Between The Lines

BETWEEN THE LINES

August 16, 2004

Hear that wheel squeak

At the City Council's luncheon meeting Aug. 9, President Sheila Dixon served up a plate of what passes for political brinksmanship in Baltimore.

Mayor Martin O'Malley's administration wanted Dixon to introduce legislation to place a $7.6 million bond issue on November's ballot to pay for improvements to public buildings. A delay would have scrapped the administration's chances of getting the request before voters.

FOR THE RECORD - An article in some Aug. 16 editions stated incorrectly that the
Baltimore City Council unanimously agreed Aug. 9 to advance a bond issue to a final vote in September. In fact, the council gave the measure its final approval at that meeting.
The Sun regrets the errors.

Dixon said she could not discuss the matter because a reporter was in the room.

She then said: "This could all be resolved very easily." She then paused and added, "I'll say one word: Wyman Park."

After the lunch Dixon denied she was holding back the legislation until the administration answered the Wyman Park community's concerns about a pumping station proposed in the neighborhood west of the Johns Hopkins University's Homewood campus.

But council member Keiffer J. Mitchell Jr. said that's exactly what was happening. "We're trying to use whatever leverage we have," he said. "We want the Public Works Department to sit down with the community to talk about the pumping station."

Dixon announced later that afternoon that public works officials would be meeting with the Wyman Park community.

By the council's official evening meeting, the $7 million bond issue was back on the agenda and garnered the council's unanimous approval to move it to a final vote next month.

- Doug Donovan

Giving till it hurts

When Gov. Robert L. Ehrlich Jr. put in a pitch at the start of this week's Board of Public Works meeting for Marylanders to donate blood, Comptroller William Donald Schaefer decided to help him along, asking if Ehrlich ever gave blood. Yes, Ehrlich said.

"How much did you give?" Schaefer asked.

"In election years, a hell of a lot," Ehrlich replied.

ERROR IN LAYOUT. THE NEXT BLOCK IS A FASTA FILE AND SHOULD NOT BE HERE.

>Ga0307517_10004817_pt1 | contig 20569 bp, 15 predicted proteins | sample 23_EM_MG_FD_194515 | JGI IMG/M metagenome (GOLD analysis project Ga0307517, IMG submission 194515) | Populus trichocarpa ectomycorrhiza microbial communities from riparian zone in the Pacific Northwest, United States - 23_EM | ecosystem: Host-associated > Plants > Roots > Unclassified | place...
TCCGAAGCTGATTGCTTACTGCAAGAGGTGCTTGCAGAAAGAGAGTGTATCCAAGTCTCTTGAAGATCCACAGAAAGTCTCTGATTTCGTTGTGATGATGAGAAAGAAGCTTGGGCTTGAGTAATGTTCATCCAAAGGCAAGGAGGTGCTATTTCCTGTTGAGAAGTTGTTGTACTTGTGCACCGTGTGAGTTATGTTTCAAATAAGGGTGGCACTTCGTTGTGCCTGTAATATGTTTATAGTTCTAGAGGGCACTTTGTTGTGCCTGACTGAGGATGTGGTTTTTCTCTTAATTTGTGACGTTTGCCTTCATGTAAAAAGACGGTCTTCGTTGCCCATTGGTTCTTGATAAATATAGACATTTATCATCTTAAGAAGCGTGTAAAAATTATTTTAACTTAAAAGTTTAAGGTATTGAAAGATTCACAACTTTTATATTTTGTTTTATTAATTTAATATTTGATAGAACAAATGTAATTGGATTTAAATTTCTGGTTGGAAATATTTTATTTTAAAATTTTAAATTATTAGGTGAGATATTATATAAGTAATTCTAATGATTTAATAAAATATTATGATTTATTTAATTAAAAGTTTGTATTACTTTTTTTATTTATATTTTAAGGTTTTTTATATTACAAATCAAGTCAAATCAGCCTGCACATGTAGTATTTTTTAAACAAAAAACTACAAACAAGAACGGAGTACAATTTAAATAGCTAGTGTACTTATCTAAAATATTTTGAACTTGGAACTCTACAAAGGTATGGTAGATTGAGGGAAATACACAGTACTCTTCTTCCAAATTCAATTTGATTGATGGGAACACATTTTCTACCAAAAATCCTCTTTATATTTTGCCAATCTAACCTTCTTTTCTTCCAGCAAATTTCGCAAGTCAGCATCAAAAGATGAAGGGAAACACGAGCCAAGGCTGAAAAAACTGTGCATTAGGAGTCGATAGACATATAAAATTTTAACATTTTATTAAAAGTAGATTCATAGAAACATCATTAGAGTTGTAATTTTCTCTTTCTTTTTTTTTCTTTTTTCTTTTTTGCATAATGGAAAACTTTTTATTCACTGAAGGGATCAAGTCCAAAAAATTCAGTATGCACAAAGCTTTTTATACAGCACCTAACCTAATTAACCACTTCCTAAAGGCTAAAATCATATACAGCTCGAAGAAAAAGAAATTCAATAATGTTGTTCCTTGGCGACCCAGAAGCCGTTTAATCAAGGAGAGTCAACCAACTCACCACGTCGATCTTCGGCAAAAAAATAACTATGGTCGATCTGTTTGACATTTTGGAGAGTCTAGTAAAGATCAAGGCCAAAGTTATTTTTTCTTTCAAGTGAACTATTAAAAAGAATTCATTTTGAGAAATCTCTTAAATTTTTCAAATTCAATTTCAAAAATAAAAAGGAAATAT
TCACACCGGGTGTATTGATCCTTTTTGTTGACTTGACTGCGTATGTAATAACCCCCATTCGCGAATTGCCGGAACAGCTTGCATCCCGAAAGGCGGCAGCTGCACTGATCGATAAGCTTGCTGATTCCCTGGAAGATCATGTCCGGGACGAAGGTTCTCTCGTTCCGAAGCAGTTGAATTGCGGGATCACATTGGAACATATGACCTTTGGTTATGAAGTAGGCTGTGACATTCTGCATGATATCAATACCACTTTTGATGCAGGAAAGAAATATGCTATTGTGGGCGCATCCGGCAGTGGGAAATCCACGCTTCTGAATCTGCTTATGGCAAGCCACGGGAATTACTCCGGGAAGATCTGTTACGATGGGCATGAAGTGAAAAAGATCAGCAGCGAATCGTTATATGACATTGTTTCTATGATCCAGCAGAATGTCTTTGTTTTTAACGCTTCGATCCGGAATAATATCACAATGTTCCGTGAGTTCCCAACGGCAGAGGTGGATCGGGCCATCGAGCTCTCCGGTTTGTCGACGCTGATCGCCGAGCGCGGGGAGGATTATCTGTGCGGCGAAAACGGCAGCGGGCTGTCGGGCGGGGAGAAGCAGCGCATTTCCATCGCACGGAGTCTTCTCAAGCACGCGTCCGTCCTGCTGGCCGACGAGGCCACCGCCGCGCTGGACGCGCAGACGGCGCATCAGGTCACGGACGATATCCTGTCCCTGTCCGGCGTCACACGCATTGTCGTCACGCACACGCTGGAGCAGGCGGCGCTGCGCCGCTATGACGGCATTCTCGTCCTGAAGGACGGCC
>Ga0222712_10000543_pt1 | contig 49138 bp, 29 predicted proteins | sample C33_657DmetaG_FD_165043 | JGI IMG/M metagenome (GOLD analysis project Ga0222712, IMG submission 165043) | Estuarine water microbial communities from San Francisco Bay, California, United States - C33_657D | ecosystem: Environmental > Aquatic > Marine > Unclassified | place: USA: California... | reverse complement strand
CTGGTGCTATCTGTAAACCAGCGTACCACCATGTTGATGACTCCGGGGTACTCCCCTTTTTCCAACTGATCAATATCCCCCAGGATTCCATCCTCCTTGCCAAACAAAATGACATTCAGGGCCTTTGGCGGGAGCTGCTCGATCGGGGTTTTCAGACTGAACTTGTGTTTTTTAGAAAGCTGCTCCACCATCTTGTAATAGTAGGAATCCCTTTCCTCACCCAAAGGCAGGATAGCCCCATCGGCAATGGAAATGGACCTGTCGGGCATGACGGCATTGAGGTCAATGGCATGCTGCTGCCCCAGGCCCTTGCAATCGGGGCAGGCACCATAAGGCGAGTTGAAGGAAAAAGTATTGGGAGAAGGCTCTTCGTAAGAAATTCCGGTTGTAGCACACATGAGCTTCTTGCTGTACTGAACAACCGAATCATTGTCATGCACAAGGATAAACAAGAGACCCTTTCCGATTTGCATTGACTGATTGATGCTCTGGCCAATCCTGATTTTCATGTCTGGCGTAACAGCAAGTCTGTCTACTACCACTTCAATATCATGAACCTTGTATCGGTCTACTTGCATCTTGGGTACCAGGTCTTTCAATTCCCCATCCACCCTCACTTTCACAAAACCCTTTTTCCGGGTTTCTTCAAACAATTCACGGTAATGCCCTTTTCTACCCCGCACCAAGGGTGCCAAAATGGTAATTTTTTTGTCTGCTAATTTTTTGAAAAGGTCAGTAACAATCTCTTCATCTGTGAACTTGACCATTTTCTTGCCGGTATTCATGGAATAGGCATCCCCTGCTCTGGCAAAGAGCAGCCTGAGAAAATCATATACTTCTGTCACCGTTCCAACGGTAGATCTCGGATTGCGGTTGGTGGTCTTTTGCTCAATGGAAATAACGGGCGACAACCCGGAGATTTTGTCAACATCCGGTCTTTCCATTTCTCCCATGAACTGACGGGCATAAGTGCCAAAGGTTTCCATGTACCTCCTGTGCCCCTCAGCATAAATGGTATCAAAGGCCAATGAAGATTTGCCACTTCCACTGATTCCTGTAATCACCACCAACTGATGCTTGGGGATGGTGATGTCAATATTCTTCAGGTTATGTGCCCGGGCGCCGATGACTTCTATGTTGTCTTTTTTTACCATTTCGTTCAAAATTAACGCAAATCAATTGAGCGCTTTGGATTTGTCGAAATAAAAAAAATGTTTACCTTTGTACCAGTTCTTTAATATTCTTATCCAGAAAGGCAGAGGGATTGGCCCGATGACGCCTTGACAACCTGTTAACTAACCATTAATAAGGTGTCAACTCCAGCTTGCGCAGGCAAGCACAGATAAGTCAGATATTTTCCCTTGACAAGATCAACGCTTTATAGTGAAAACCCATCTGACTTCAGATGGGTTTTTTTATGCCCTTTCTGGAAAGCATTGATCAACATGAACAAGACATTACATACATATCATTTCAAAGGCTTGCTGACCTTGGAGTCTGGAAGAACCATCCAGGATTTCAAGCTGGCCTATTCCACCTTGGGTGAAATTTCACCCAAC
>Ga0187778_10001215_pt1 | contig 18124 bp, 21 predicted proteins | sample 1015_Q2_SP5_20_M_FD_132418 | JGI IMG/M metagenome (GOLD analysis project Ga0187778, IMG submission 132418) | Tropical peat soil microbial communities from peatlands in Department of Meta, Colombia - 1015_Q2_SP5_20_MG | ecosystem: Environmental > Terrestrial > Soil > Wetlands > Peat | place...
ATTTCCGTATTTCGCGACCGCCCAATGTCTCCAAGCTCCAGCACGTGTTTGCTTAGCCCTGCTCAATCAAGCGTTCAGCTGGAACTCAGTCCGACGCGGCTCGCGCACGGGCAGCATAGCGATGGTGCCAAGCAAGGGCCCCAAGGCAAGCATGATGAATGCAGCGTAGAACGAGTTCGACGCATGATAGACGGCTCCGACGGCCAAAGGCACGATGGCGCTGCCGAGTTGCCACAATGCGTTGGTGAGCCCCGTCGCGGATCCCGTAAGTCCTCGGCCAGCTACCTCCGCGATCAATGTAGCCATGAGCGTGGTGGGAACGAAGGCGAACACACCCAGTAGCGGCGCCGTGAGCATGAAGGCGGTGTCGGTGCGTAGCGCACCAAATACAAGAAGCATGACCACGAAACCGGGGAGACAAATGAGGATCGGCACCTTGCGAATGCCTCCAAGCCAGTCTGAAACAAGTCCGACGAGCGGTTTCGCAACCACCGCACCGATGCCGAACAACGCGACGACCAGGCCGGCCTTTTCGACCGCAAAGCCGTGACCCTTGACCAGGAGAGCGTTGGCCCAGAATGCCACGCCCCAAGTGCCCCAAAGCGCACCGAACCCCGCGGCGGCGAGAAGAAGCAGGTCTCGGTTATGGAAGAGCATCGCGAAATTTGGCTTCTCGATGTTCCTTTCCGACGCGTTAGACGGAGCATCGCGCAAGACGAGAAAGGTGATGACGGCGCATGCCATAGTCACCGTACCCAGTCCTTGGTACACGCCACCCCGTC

- Andrea F. Siegel

Move over, Harry Potter

Baltimore County school board members were discussing the weighty Blueprint for Progress, an outline of sorts for the school system's even weightier 600-page master plan, when board Vice President Thomas G. Grzymski expressed concern that something was missing.

He told his colleagues on the 12-member panel last week that an important group of "stakeholders" - that's the nouveau term educators use to describe parents, the business community and other groups to whom they believe the school system is accountable - had been overlooked: the county's youngest pupils.

Grzymski wondered whether elementary school children would be able to penetrate the dense, oftentimes jargon-laden blueprint and accompanying master plan, and said he had always thought it was very important to have a version they could understand.

Schools Superintendent Joe A. Hairston responded, "I think we can get enough pictures in there."

- Jennifer McMenamin

Who's counting anyway?

Time flies when you're having fun and, apparently, when you're running the city of Baltimore.

Mayor Martin O'Malley appears to have lost track of how long he has been in office judging from last week's "Taking Care of Business," an electronic newsletter he sends to business leaders.

"Almost four years into our journey, we have been fortunate to achieve great success on many fronts," the e-mail states.

O'Malley took office in December 1999, more than 4 1/2 years ago.

- Laura Vozzella

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